Michael Gove has been pushing the Treasury for “appropriate funding” for local councils, the veteran Cabinet minister has said.
Speaking at a local government conference on Monday, the Communities Secretary said he had been “doing my best to reinforce to the Treasury and to Number 10 some of the particular challenges that local government faces”.
In the run-up to the Chancellor’s Autumn Statement on Wednesday, local councils have been pushing for more funding to cope with a variety of pressures including social care, children’s services and temporary accommodation.
On Monday, councils and charities wrote to Jeremy Hunt saying it was “vital” he use Wednesday’s announcement to provide more money for children’s services before they were “pushed to the brink”.
Local government can deliver, local government is ready to reform, but local government also needs the resource to be able to make that reform work effectively
While Mr Gove said he was unable to reveal what was in the Autumn Statement, he told the County Council Network conference on Monday that he recognised the need for local government to have adequate resources.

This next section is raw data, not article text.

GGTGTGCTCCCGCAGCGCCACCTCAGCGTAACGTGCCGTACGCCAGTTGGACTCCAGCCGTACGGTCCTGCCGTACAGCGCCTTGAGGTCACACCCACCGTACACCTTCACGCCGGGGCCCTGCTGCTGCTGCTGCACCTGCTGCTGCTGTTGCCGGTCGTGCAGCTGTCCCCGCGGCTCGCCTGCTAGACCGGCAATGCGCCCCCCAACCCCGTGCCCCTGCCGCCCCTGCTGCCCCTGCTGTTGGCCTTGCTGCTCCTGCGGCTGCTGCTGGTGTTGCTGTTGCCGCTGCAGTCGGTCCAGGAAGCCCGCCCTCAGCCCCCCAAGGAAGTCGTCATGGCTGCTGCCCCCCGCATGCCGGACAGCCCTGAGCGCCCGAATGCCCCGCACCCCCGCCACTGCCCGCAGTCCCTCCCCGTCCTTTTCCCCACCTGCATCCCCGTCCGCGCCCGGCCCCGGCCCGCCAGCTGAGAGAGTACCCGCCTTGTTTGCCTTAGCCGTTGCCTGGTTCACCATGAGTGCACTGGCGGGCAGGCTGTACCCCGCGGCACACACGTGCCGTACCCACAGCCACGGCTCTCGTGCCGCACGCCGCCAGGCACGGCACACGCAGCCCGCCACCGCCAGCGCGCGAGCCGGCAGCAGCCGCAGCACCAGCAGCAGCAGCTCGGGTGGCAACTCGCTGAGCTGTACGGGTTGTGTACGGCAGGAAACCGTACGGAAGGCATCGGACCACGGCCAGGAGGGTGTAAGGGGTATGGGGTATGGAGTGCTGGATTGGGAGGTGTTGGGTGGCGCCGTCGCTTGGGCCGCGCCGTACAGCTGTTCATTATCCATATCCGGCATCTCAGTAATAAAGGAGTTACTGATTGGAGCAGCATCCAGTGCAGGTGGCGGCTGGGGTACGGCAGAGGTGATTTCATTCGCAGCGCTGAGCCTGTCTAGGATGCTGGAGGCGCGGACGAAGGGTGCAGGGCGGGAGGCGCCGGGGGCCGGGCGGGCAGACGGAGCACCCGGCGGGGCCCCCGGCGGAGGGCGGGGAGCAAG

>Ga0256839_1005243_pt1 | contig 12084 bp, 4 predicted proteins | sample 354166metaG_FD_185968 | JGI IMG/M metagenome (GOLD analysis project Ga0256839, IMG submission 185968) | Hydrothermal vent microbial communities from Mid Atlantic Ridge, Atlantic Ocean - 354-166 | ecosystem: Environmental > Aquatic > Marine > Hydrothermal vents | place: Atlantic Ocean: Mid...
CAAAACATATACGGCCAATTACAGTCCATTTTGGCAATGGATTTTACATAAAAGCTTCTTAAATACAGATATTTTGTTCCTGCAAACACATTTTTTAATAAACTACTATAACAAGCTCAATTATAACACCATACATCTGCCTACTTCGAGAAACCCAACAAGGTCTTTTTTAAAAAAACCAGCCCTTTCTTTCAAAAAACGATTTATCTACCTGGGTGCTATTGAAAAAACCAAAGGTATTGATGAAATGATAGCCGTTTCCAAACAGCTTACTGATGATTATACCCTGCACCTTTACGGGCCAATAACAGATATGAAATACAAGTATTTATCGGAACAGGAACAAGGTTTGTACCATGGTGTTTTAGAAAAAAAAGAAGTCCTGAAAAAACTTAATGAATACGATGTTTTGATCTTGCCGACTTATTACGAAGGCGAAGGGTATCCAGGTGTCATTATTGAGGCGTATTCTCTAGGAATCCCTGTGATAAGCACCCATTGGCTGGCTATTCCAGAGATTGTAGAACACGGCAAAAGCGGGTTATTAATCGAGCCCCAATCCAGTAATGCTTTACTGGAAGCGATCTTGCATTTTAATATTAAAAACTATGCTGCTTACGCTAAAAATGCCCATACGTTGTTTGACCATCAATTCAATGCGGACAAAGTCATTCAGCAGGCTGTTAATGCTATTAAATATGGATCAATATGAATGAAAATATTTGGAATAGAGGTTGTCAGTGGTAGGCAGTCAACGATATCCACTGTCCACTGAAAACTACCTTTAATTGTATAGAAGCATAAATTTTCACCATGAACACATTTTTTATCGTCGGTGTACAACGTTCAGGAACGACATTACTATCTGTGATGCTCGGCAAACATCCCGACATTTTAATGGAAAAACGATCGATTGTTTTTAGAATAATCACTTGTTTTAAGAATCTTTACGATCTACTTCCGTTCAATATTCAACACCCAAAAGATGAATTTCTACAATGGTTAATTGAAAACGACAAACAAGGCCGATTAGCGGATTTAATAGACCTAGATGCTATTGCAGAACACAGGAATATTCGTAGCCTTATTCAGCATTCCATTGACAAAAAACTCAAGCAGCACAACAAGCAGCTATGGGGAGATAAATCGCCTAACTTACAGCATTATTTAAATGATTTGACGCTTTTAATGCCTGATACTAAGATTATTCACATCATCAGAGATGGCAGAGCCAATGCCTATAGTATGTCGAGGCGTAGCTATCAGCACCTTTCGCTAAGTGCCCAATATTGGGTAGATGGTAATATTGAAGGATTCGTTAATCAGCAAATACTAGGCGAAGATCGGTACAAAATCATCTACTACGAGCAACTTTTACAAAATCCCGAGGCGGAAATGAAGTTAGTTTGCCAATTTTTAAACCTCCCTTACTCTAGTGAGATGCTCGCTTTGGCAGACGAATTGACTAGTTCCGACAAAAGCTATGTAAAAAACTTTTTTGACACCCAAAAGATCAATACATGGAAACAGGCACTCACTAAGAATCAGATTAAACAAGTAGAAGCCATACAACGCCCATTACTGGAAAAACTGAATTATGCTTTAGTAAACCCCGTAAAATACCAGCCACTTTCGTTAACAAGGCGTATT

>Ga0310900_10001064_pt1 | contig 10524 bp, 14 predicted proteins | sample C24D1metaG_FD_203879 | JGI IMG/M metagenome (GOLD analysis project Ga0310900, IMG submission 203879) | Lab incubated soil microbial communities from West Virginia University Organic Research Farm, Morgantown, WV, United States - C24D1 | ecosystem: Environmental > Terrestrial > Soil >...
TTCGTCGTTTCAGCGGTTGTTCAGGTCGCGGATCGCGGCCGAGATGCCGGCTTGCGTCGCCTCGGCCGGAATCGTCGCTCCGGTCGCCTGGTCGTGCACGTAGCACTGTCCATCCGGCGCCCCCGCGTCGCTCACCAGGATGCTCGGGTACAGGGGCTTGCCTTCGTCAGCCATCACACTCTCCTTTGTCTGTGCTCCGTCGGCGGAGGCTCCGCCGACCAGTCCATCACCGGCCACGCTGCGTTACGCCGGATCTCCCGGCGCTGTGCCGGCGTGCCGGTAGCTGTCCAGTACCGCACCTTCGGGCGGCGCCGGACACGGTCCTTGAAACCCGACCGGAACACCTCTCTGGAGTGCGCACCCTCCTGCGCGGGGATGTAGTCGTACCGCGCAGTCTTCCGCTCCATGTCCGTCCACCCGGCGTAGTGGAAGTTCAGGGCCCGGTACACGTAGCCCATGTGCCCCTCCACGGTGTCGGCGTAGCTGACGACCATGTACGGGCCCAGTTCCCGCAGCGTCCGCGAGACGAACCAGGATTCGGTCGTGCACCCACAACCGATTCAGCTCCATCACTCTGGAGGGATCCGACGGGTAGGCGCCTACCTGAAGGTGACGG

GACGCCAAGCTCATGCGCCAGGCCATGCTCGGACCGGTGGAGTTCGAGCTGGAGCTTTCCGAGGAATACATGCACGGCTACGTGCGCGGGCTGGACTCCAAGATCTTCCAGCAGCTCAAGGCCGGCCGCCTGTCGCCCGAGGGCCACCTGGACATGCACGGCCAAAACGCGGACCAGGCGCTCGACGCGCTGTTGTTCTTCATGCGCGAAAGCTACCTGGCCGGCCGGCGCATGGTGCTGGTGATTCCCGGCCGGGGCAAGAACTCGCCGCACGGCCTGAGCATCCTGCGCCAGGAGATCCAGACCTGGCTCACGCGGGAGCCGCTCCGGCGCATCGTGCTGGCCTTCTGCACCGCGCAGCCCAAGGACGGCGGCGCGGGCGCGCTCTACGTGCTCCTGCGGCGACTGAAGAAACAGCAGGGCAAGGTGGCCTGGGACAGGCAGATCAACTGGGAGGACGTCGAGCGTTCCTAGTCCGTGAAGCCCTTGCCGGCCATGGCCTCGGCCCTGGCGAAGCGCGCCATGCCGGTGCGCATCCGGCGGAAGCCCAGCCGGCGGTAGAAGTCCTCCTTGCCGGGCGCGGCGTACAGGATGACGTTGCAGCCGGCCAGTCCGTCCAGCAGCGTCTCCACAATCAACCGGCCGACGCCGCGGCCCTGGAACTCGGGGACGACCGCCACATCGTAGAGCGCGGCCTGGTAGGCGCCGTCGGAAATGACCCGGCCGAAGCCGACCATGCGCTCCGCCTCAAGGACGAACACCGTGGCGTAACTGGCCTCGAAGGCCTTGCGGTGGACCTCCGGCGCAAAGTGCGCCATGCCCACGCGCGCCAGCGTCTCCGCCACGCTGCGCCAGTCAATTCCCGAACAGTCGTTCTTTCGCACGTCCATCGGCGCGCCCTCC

He said: “The cases that I make to other Government colleagues are predicated on the basis that local government can deliver, local government is ready to reform, but local government also needs the resource to be able to make that reform work effectively.”
Mentioning the need for social care reform, he added: “Ultimately, a change of attitude and a change of delivery needs to be accompanied by appropriate funding and that’s one of the key cases I have made.”
Financial pressures have seen a string of local authorities effectively declare bankruptcy in recent years, including Woking, Thurrock, Birmingham and Croydon, while others have warned they may have to take similar action soon.
Mr Gove said recent cases had involved “system managerial failures, often going back many years”, but acknowledged that other “well-run and well-managed” local authorities being forced to make “very difficult decisions”.
He said: “My view is we need to make sure that there is an approach to funding local government that appreciates those strains, but also an approach towards local government that champions what is going well and anticipates where problems are and allows for intervention earlier.”